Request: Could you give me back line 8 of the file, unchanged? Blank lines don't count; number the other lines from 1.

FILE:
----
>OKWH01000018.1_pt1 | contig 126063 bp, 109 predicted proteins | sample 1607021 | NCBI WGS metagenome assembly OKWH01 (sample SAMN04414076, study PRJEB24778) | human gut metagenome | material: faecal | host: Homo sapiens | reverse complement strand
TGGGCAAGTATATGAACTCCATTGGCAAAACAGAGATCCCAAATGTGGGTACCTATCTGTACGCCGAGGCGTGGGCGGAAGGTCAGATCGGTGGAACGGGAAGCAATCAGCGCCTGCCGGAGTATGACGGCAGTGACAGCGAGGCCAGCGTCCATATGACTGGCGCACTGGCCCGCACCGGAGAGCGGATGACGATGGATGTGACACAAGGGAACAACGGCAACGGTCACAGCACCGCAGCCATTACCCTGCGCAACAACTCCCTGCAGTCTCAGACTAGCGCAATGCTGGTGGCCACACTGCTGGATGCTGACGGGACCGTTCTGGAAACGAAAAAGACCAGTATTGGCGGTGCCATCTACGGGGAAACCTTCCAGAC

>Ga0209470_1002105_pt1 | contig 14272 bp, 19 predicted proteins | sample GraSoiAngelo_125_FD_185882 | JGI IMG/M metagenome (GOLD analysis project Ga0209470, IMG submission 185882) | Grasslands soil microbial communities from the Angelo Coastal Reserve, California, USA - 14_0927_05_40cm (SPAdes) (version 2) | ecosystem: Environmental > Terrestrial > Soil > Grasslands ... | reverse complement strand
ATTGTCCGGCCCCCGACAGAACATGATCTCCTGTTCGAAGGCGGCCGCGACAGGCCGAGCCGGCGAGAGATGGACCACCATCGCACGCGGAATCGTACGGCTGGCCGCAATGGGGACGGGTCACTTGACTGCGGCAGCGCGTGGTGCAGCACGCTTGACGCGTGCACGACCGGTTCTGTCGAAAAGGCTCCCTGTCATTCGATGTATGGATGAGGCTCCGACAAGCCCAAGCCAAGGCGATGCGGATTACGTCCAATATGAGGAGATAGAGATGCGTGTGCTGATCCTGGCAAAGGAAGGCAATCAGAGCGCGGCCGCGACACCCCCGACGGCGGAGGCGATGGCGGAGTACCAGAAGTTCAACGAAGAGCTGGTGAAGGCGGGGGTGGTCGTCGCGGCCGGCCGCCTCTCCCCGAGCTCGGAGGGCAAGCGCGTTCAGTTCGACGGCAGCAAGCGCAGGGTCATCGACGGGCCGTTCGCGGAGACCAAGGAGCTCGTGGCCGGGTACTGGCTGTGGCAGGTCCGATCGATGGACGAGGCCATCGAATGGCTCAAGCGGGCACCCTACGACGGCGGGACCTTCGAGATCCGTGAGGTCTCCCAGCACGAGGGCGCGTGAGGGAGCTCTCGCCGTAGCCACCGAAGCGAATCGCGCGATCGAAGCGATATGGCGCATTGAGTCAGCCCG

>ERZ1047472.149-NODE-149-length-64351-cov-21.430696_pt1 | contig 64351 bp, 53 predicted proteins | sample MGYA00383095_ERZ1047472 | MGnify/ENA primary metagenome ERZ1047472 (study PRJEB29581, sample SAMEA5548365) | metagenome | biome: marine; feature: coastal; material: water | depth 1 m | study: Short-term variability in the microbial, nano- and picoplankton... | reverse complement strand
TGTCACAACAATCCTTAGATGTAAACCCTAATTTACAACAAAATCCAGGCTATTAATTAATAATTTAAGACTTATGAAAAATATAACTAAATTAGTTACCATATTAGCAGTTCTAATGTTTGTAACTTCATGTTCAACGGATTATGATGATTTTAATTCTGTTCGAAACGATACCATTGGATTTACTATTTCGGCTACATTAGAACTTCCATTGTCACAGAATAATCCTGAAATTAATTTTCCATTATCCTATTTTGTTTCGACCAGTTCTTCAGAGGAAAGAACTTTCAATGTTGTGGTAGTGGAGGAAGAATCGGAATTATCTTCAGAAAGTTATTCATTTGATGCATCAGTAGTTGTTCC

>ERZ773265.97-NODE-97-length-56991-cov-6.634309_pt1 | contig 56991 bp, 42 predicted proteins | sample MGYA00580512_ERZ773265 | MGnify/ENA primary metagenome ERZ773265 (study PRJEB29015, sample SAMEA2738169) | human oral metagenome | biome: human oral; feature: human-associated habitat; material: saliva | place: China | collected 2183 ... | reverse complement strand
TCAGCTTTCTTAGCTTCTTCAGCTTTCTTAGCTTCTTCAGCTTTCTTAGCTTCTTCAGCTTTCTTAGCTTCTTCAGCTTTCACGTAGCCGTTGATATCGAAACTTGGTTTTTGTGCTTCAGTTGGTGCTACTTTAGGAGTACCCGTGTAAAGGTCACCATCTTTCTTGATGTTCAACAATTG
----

TCAGCTTTCTTAGCTTCTTCAGCTTTCTTAGCTTCTTCAGCTTTCTTAGCTTCTTCAGCTTTCTTAGCTTCTTCAGCTTTCACGTAGCCGTTGATATCGAAACTTGGTTTTTGTGCTTCAGTTGGTGCTACTTTAGGAGTACCCGTGTAAAGGTCACCATCTTTCTTGATGTTCAACAATTG